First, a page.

Special Report: Slamming the door – How Trump transformed U.S. refugee program

WASHINGTON/KAKUMA, KENYA (Reuters) (Sept. 12) – On Jan. 19, 2017, Aden Hassan’s long wait to start a new life ended when he stepped off a plane in Columbus, Ohio, half a world away from the Kenyan refugee camp where he had lived for a decade.

Years earlier in Mogadishu, Somalia, Hassan’s father, a community organizer, was shot dead by the Islamist militants he opposed. A few years later, a younger brother and sister were killed by gunmen while walking home from school. After Hassan’s mother survived an assassination attempt, she fled with her surviving children to neighboring Kenya.

The Midwestern winter chill could not dampen Hassan’s hope, as he left the airport with his wife, their two young children and his brother, that Ohio would provide a security and stability the family had not known in years. All that remained was for his mother, her second husband, and Hassan’s brother and sister to join them, which refugee officials assured him would happen soon.

“When we landed at the airport, we felt we could start a new life,” said Hassan, now 27. “We were very hopeful, very grateful.”

The next day, Donald J. Trump was sworn in as U.S. president. Nineteen months later, Hassan’s mother, Fatuma Diriye, a diabetic with heart problems, and his other relatives remain in Kenya’s Kakuma refugee camp. Although they were approved for resettlement in the United States at the same time Hassan was, their plans have been repeatedly delayed by the Trump administration’s dismantling of longstanding U.S. refugee policy. The State Department declined to comment on Diriye’s case.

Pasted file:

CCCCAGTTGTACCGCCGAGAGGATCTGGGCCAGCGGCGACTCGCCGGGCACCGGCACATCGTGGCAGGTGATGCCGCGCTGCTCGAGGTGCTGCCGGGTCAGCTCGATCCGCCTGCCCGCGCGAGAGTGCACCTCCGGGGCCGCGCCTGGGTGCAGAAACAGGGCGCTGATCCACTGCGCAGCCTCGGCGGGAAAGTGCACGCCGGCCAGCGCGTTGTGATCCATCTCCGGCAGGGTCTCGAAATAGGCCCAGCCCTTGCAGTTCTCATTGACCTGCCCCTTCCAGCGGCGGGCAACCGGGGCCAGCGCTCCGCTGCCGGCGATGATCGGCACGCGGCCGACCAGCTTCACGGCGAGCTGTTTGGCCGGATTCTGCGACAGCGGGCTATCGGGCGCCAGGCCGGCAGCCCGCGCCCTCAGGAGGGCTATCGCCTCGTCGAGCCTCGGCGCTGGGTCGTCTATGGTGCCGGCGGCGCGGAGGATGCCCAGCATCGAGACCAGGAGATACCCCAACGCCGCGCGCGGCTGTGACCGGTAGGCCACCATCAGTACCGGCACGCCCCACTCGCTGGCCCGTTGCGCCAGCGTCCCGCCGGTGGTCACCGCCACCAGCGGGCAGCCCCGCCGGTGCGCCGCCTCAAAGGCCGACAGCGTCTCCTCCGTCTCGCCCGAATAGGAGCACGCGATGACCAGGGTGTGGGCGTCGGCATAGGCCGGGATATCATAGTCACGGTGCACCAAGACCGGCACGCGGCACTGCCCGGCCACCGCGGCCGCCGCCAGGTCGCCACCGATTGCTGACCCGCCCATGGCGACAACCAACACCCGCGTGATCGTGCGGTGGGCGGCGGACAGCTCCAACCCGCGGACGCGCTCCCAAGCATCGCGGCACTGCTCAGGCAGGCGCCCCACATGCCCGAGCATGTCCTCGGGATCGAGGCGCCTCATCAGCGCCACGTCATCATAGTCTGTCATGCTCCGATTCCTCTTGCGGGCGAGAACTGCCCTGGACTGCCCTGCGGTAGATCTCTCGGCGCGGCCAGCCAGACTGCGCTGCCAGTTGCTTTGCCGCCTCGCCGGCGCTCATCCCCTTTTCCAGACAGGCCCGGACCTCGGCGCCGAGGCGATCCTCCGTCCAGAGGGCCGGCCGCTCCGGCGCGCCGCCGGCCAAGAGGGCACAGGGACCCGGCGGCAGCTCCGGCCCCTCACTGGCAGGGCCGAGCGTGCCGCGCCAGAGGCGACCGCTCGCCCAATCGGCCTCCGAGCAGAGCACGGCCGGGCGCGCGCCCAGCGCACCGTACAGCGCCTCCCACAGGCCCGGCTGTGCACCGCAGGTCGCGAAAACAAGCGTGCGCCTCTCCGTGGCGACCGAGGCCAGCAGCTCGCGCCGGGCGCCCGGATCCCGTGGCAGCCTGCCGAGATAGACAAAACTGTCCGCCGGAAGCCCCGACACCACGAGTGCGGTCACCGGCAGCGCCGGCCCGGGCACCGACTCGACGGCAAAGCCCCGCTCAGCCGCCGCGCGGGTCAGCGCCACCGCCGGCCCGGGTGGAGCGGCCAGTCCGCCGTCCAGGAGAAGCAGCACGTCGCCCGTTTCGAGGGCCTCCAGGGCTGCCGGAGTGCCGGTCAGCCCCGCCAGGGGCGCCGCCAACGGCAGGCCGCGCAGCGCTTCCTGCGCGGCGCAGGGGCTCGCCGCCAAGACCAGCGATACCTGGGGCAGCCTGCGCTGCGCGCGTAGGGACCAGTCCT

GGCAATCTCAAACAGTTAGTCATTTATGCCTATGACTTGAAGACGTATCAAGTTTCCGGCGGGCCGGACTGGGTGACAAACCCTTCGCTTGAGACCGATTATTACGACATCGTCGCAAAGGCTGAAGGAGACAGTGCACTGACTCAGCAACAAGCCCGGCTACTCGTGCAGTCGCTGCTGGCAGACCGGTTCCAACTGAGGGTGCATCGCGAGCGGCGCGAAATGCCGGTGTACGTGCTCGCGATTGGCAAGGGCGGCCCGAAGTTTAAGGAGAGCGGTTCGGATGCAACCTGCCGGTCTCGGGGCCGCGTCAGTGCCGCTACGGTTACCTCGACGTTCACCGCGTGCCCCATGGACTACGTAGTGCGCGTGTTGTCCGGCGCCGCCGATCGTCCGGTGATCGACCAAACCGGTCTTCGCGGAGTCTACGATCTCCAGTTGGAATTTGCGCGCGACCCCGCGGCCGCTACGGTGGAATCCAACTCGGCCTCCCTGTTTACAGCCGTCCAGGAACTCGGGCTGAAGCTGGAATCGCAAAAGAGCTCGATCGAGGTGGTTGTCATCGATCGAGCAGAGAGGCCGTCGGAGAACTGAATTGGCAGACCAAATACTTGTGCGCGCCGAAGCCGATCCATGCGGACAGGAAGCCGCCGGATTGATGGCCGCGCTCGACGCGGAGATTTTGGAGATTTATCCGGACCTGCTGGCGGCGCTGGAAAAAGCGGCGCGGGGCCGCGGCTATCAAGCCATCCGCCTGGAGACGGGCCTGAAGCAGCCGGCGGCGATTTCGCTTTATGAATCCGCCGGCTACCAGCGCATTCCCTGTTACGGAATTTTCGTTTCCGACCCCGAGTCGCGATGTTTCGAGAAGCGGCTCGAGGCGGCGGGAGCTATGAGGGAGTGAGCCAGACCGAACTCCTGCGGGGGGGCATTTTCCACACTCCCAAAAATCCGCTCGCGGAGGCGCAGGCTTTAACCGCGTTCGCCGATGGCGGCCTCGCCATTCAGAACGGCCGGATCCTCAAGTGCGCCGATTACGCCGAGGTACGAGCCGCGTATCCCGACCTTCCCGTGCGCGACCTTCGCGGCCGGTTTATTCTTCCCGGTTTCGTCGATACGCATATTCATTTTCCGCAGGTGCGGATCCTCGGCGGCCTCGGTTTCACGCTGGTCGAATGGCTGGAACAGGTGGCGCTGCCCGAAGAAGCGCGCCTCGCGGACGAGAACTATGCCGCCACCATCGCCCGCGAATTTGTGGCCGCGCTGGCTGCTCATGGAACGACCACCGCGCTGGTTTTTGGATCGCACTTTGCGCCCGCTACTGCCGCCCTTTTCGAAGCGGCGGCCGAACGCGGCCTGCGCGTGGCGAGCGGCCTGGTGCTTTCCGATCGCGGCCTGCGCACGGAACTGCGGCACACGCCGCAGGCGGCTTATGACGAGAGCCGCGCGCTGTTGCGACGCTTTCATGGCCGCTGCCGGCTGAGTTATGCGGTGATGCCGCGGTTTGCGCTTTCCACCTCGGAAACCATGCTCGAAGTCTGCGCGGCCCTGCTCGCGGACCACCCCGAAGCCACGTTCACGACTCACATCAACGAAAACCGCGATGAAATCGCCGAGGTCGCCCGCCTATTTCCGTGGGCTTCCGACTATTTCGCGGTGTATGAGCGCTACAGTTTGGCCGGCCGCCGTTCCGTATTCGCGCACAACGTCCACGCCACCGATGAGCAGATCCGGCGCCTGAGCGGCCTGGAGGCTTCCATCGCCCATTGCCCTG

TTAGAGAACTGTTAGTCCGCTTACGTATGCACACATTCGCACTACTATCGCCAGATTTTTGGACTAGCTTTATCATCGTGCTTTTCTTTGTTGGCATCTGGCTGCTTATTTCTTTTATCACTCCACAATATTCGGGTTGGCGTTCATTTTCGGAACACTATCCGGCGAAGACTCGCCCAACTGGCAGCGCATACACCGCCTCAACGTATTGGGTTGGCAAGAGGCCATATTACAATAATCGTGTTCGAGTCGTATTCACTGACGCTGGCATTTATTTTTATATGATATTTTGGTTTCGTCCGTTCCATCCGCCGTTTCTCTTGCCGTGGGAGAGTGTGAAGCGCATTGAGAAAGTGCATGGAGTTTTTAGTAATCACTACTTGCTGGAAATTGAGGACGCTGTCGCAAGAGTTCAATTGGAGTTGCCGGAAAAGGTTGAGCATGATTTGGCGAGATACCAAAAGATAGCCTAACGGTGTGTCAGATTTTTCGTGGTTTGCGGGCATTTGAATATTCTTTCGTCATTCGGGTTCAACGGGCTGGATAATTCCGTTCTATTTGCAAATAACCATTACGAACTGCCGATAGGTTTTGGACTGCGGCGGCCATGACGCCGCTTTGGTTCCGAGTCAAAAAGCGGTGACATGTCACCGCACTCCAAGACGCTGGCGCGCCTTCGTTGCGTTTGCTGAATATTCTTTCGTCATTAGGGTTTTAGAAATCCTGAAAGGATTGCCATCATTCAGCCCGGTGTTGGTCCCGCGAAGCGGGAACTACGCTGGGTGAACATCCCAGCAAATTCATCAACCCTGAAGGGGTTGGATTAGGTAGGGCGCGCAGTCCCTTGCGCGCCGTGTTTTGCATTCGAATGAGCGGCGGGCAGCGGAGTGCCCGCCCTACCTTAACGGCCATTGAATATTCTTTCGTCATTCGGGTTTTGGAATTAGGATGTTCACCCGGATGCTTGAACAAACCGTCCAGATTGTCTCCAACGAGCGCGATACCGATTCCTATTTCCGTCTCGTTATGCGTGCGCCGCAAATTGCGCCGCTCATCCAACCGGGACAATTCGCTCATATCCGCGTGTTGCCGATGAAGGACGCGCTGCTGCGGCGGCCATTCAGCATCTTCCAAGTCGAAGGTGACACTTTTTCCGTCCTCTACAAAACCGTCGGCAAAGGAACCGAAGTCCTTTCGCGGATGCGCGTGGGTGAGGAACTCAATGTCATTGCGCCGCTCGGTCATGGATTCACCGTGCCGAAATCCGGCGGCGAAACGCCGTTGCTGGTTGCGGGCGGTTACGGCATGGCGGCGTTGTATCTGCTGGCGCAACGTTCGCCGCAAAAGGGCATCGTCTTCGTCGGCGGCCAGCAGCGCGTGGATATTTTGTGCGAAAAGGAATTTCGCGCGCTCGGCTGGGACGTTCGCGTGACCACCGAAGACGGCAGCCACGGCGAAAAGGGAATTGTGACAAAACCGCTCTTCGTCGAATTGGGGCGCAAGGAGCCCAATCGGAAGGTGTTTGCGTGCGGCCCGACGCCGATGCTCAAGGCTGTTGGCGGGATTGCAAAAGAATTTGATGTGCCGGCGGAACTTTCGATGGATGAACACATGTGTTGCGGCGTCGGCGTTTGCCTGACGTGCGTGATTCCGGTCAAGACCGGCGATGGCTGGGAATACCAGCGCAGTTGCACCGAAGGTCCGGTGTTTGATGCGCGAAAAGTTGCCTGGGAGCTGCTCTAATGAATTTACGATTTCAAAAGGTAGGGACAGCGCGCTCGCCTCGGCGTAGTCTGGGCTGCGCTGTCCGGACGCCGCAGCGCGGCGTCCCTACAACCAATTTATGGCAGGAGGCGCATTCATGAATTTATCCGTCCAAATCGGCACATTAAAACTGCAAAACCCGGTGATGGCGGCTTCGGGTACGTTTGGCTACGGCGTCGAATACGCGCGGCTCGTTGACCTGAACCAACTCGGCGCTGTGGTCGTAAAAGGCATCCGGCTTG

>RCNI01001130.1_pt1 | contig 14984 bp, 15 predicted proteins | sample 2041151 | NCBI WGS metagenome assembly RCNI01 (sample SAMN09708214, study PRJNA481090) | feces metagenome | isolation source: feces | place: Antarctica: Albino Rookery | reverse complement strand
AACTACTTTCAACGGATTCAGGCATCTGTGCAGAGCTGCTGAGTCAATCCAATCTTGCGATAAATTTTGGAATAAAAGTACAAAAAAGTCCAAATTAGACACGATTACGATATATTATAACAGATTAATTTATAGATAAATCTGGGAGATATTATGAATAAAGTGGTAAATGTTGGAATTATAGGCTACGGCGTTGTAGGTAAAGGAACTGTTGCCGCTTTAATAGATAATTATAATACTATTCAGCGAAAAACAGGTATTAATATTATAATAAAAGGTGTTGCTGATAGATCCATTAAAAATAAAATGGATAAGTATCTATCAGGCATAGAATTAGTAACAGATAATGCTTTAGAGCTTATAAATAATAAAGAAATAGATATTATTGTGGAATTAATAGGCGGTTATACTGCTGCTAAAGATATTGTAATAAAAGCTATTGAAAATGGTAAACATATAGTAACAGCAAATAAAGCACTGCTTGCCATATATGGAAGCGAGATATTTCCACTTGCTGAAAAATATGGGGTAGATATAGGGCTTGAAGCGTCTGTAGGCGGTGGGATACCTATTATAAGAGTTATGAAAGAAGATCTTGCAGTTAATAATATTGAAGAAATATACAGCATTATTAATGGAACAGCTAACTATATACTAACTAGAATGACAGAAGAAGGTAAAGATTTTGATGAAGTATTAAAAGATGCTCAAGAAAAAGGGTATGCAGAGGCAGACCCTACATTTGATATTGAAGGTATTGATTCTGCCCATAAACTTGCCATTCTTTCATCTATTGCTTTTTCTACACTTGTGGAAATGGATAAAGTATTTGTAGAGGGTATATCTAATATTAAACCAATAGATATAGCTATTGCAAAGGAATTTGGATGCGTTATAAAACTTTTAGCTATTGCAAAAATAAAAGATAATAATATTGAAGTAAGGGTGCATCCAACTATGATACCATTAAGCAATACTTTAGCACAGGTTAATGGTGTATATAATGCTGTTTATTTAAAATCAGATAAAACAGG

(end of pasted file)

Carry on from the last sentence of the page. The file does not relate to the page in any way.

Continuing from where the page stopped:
A week after his inauguration, Trump issued an executive order temporarily banning travel from several Muslim-majority countries and halting all refugee admissions. Since then, through procedural changes made largely out of public view, the administration has reshaped the U.S. refugee program, slashing overall admissions and all but halting entry for some of the world’s most persecuted people, including Syrians, Iraqis, Iranians and Somalis.

This year, with a record high 68.5 million forcibly displaced people worldwide, the United States is on track to take in about 22,000 refugees, a quarter the number admitted in 2016, the last year of Barack Obama’s presidency, and the fewest in four decades.

In interviews with Reuters, more than 20 current and former U.S. officials described how the Trump administration has abandoned policies established over decades and embraced by Republican and Democratic administrations alike. The officials, most of whom spoke on condition of anonymity, say the administration has rejected internal findings that refugees could be admitted safely and with little expense. Two senior staff members who questioned the administration’s policies were removed from their positions.

The administration has instituted opaque and complicated new security vetting procedures that have bogged down admissions and eliminated many candidates for resettlement who would previously have been accepted, many of the officials said. It has extended the strictest kind of vetting to women as well as men from 11 countries, mostly in the Middle East and Africa. And it has reduced by nearly two-thirds the number of officials conducting refugee interviews, reassigning about 100 of 155 interviewers to handle asylum screenings for people already in the country, including those who crossed the border illegally.

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Yeganeh Torbati, Omar Mohammed